sorghum

High prices bring joy, but invariably they do not last

Defying optimism, Sorghum Producers made safety net a top priority in 2014 Farm Bill.

It is hard to imagine the run-up in commodity prices that coincided with the Great Recession almost 10 years ago. Optimism in agriculture soon reached a record high, and it was not hard to believe farm prices had undergone a permanent upward adjustment.

However, National Sorghum Producers’ grower-leaders were adamant price protection should be a top priority in the 2014 Farm Bill. We made this type of safety net a top priority, and that decision is now providing significant support to producers weathering the most challenging agricultural economy in over three decades.

Everyone wants to see prices stay high. However, farm programs are an essential component of U.S. policy for good reason — challenging times are always just a year or two away. So, we worked hard to provide a hedge to producers at the same time we were hoping the hedge would not be needed.

NSP believed the best hedge afforded by the 2014 Farm Bill to be the price loss coverage (PLC) program. PLC is based in large part on a reference price, so we knew sorghum producers needed this value to be as close to the costs of production as possible.

After lengthy discussions with producers, economists and congressional staff, we determined a $3.95 reference price would cover the production costs of the largest number of sorghum producers. Data released by the Farm Service Agency largely confirmed we were correct in our assumptions as producers in areas we felt could grow sorghum near a cost of $3.95 chose PLC almost exclusively.

Sixty-six percent of U.S. sorghum producers elected PLC, including 54% of producers in Kansas and 94% of producers in Texas. When payments were made in October 2016, producers that chose PLC collected $197 million in payments. This value could be even higher in October 2017, as current World Agricultural Supply and Demand Estimates peg the price of sorghum at $2.90. This would result in a price loss of $1.05.

PLC payments for sorghum were largest in Texas at $80 million, Kansas at $68 million, Missouri at $12.6 million, New Mexico at $9 million and Nebraska at $8.9 million. While we wish prices would have remained high, it is nice to see producers collecting significant payments when they need them most.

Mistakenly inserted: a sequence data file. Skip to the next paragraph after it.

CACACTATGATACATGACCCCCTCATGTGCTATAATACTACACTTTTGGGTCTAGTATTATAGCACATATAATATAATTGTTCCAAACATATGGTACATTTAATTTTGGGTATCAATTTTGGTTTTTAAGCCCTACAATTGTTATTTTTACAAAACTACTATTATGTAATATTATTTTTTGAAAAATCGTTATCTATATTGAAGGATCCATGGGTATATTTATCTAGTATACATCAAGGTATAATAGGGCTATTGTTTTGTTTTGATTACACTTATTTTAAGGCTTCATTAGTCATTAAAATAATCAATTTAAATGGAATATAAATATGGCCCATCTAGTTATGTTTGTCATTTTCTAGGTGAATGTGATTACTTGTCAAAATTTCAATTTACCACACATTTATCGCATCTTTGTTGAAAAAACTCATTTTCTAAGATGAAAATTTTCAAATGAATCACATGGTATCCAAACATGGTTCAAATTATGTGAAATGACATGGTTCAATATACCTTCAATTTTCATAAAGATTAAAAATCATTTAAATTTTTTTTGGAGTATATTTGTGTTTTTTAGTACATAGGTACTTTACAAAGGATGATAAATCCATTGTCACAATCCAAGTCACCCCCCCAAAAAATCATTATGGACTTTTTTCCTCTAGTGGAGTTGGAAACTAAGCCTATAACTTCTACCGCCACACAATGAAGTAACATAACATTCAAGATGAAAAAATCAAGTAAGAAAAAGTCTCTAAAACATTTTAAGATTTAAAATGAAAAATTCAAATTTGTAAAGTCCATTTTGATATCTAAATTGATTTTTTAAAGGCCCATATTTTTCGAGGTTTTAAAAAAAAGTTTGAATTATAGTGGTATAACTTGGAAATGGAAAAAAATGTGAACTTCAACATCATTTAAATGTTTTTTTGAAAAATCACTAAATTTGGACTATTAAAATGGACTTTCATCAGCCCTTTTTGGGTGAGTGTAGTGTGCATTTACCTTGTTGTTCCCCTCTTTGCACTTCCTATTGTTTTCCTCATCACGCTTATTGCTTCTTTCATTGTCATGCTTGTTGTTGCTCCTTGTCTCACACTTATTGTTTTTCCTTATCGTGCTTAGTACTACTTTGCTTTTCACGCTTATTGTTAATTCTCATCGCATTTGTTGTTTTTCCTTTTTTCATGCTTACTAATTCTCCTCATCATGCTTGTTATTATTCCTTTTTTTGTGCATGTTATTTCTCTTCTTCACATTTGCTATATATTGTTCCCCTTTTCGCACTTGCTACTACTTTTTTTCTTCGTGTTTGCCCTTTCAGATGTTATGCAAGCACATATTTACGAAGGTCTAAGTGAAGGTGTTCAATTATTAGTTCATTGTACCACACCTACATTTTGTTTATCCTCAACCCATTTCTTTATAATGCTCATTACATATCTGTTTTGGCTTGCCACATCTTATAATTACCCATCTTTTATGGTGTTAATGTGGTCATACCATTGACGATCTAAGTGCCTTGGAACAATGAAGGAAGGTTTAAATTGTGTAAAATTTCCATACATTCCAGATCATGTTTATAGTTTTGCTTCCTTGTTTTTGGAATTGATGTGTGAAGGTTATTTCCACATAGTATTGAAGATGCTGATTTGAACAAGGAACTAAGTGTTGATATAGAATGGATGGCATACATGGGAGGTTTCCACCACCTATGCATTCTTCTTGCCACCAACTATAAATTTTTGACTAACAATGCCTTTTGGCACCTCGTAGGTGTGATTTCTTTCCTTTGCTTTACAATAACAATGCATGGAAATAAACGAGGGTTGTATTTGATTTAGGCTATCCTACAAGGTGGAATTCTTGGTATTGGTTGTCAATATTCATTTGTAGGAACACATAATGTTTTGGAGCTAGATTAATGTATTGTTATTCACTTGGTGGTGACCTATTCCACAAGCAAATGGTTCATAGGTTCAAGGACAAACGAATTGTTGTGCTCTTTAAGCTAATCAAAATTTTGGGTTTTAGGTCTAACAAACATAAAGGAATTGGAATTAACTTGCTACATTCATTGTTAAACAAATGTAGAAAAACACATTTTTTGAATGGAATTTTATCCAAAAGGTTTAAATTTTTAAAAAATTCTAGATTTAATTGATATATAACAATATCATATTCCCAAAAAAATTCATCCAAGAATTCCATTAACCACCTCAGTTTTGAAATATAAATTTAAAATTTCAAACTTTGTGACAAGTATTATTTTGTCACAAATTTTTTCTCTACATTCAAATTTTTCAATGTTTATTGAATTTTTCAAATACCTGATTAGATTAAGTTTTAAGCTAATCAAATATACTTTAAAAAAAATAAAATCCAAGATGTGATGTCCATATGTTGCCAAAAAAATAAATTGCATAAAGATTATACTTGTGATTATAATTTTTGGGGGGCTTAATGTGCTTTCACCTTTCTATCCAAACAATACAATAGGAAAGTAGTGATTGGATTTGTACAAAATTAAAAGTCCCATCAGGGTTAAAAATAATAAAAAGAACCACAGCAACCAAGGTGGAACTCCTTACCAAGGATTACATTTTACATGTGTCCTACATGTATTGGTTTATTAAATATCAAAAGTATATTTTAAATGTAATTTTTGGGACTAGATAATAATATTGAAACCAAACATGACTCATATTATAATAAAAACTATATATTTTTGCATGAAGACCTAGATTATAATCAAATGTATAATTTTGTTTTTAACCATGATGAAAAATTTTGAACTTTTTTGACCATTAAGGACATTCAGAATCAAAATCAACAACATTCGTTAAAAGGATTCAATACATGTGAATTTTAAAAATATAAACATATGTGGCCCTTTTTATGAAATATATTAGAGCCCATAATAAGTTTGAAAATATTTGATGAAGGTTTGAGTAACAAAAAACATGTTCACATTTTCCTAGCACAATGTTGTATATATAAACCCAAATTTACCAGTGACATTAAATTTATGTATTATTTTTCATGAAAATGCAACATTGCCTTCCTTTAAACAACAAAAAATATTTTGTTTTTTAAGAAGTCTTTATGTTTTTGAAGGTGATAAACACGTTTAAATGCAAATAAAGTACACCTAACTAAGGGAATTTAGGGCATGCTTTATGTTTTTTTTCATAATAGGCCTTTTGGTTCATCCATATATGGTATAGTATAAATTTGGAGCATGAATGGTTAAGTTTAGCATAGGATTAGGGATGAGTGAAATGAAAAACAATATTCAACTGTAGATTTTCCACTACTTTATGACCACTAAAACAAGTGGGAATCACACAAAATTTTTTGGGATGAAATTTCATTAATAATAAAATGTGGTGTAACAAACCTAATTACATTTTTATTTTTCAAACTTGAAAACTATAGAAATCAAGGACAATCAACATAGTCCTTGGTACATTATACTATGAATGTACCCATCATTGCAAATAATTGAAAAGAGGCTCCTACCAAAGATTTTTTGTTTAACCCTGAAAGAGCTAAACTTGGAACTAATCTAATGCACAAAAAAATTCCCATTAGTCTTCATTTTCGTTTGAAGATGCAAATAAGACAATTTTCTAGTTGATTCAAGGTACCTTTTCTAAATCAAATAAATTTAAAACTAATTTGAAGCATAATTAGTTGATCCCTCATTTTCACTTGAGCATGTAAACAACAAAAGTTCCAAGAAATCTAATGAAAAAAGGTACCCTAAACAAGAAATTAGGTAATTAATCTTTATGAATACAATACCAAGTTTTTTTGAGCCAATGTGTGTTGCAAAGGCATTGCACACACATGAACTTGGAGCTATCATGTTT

The $3.95 reference price is also important to producers that chose the agricultural risk coverage (ARC) option. ARC was elected on 2.9 million sorghum base acres, so the price benchmark on these acres can never fall below $3.95. Given the rolling average that determines this benchmark is set to include a price below $4 by October 2017, the $3.95 reference price will soon be very important to producers who chose ARC as well.

With these large payments, producers must be mindful of payment limits. For example, producers who collected large loan deficiency payments (LDPs) on 2016 wheat will see these payments counted against the same $125,000 payment limit against which 2017 PLC and ARC payments will be counted.

Producers can avoid this situation in 2018 by using the commodity certificate exchange (CCE) program. Doing so would entail purchasing CCE certificates, taking out a marketing loan, forfeiting the grain and repaying the marketing loan with the certificates. Producers executing these transactions on a single day would collect a payment equivalent to that day’s LDP.

Fortunately for U.S. agriculture, markets swing like a pendulum. Until this pendulum reverses its current course, sorghum producers have a strong reference price against which to lean.

Cogborn writes from Abernathy, Texas. He is on Twitter at @nspchris.

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